ARTRIGHT provides you with basic contracts to help you run your art business.
These simple contracts have been developed in consultation with industry experts and are reviewed from time to time by Toby Orford Art Law and by Lorna Ferguson Attorneys at Law. Toby Orford, a maritime law specialist, began collecting art on his return to South Africa and has added art and cultural property legal consulting to his forte. Lorna has more than two decades of experience as an art museum director and international contemporary art curator and consultant. Get their contact details in our Useful Contacts section.
Remember that these contracts are generic. They cover the most common contracts and agreements used in the visual arts community but they do not and will not cover all your contractual needs. For more specific contracts or for contracts that are drafted specifically for your needs, you are advised to seek professional advice.
Examples of the contracts and agreements are:
- - Sale of a 2D artwork
- - Consignment Agreement
- - Artist - Gallery Agreement
- - Contract to Commission an Artwork
What is a contract?
Contracts are legal agreements between two or more parties that can be upheld in court. A written contract stipulates the terms and conditions of an arrangement. The terms of the agreement are agreed on before the business begins with the contract being signed. This avoids potential conflicts when disagreements do arise.
Why use a contract when you go into an agreement?
By using contracts you prevent disagreements and possible financial losses during later stages of a business relationship. When disagreements arise the contract is consulted to find the initial agreement. Contracts help guide you through the negotiation processes. If you and your business partners are still in disagreement after you have consulted your contracts, you can decide to go for mediation or arbitration or you can decide to go to small claims court or court.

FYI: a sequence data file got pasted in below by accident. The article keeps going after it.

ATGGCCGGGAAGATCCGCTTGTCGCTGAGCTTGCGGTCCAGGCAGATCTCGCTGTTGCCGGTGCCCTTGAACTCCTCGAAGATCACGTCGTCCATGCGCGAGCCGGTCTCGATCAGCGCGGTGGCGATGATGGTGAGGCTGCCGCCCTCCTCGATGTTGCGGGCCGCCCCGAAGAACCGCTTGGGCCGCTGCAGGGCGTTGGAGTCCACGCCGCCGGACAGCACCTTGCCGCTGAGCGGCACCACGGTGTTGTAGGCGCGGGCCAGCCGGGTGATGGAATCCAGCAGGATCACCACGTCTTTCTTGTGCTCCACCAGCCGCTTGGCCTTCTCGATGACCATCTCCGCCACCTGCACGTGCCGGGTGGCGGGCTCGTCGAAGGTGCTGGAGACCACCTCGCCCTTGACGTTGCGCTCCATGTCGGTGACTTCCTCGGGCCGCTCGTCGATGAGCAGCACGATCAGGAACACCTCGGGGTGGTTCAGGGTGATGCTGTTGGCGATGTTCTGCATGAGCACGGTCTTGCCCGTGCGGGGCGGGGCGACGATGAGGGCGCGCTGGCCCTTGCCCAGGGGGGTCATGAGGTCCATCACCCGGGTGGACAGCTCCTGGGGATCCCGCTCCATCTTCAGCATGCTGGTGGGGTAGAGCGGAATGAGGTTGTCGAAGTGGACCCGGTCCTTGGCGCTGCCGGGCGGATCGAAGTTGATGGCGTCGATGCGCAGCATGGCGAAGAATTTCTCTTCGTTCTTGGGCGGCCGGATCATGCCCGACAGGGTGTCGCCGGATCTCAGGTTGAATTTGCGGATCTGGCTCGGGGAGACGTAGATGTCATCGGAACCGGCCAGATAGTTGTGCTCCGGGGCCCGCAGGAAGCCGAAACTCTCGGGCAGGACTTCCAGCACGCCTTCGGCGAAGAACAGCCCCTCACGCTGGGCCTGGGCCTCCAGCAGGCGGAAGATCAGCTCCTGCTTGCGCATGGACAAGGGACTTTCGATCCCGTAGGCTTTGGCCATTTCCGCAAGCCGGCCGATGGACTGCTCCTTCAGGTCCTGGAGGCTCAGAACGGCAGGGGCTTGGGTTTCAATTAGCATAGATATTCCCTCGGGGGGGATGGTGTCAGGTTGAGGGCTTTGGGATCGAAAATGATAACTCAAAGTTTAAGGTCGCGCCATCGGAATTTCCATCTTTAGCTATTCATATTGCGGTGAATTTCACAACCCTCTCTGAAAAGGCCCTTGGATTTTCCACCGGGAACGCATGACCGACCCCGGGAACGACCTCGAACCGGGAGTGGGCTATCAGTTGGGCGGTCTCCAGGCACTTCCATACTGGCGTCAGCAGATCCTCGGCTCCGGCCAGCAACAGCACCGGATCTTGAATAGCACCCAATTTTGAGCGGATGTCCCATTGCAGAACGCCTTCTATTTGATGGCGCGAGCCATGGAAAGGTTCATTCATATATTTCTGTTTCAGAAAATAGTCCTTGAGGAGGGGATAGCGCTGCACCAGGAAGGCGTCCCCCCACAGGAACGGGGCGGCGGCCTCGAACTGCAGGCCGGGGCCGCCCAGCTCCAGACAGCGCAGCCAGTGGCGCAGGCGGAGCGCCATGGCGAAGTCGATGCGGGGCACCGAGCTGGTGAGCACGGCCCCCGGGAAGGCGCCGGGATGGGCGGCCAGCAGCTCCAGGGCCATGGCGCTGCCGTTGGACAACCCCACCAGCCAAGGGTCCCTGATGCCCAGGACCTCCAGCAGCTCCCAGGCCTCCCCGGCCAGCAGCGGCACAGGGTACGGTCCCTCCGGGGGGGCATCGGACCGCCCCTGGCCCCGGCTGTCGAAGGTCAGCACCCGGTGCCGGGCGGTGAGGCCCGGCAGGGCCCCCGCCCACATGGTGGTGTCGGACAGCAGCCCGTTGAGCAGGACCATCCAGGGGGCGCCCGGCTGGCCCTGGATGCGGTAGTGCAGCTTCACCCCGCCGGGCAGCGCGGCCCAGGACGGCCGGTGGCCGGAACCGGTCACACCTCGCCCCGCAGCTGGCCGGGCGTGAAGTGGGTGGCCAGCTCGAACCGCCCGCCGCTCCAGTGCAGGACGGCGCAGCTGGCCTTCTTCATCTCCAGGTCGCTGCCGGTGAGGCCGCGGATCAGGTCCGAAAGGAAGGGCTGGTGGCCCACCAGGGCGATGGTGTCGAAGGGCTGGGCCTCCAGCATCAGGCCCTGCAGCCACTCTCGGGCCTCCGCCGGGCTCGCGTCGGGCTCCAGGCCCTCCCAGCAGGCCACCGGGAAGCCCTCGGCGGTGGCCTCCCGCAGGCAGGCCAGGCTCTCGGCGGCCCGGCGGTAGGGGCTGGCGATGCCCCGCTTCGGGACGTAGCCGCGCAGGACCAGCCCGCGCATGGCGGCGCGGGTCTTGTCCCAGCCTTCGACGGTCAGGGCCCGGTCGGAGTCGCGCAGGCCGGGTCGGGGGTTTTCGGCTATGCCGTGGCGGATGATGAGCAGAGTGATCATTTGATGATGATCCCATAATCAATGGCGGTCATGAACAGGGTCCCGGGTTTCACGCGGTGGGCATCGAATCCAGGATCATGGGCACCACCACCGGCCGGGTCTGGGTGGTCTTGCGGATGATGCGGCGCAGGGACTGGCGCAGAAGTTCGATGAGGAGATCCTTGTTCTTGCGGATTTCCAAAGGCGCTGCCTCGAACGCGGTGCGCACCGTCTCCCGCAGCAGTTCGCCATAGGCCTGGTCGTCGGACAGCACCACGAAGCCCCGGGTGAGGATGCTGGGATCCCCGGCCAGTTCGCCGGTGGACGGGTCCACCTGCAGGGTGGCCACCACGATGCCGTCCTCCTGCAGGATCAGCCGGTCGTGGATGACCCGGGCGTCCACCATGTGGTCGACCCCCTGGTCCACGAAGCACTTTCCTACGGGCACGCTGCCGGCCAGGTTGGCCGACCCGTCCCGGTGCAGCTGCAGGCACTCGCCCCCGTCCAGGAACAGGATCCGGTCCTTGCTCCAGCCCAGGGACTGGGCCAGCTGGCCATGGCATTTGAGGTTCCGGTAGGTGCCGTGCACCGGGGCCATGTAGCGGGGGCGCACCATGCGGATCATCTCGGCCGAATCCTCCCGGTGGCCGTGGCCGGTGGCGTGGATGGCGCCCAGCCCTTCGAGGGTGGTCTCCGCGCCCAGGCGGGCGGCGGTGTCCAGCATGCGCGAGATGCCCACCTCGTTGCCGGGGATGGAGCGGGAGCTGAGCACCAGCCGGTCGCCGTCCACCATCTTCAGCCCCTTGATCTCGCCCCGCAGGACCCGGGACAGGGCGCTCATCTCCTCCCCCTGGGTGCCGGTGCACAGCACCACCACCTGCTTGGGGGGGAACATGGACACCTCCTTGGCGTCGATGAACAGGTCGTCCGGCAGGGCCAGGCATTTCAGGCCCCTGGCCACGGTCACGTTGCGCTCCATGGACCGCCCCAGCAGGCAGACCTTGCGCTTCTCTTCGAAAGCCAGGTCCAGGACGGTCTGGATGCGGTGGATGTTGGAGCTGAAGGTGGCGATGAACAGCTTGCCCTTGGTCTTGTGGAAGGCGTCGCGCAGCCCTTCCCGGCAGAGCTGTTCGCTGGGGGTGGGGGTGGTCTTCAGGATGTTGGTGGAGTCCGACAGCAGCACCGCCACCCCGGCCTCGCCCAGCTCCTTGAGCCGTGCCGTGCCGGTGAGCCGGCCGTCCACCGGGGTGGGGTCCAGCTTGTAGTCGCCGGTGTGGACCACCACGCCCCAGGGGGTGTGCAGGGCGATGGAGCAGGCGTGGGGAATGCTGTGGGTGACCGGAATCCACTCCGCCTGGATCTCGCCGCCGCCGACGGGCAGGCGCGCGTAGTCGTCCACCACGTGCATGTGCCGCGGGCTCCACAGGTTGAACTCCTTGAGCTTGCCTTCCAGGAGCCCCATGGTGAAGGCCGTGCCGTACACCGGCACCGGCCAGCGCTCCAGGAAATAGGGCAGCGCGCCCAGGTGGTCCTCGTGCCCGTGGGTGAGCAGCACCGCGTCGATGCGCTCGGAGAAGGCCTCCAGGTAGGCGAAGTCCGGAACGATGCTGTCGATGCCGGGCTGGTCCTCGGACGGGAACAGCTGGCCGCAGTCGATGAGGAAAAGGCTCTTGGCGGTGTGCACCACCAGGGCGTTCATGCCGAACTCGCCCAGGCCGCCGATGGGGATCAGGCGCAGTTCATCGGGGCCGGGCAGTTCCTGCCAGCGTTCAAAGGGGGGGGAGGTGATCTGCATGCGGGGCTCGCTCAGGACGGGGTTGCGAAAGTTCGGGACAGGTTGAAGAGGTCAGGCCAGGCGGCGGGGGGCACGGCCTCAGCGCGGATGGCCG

Contracts can help prevent disagreements and unnecessary, unwanted and expensive legal proceedings.
If you feel comfortable with a business arrangement, it is best to put it in writing. Contracts become even more important if you do not feel entirely comfortable with the business arrangement. If you do not want to use contracts, you should read though them because their contents will help you understand what you should be discussing when you go into a business relationship.
Consider the case of John Problem's exhibition:
John had an exhibition. Initially John was excited about the exhibition, but by end of the exhibition, the business side of it made him very unhappy: John was under the impression that the gallery would frame his work at their expense, that they would organise a press release and that, at the opening, they would provide the wine and snacks. It turned out that, although the gallery would organise all these things, John would have to pay for them at some point. This meant that a lot of John's profit went straight back to expenses for the exhibition. This disheartened and angered John and his relationship with the gallery owner was damaged. He would never have another exhibition at that gallery. Eventually John realised that a contract would have helped him in two ways: Firstly, he would have been clear about the business relationship and secondly, he would have been able to demand that the agreement be upheld if the gallery owner broke it. Next time, John will use a contract.
Terms & Conditions
Before you use the contracts please read through our Terms & Conditions of use.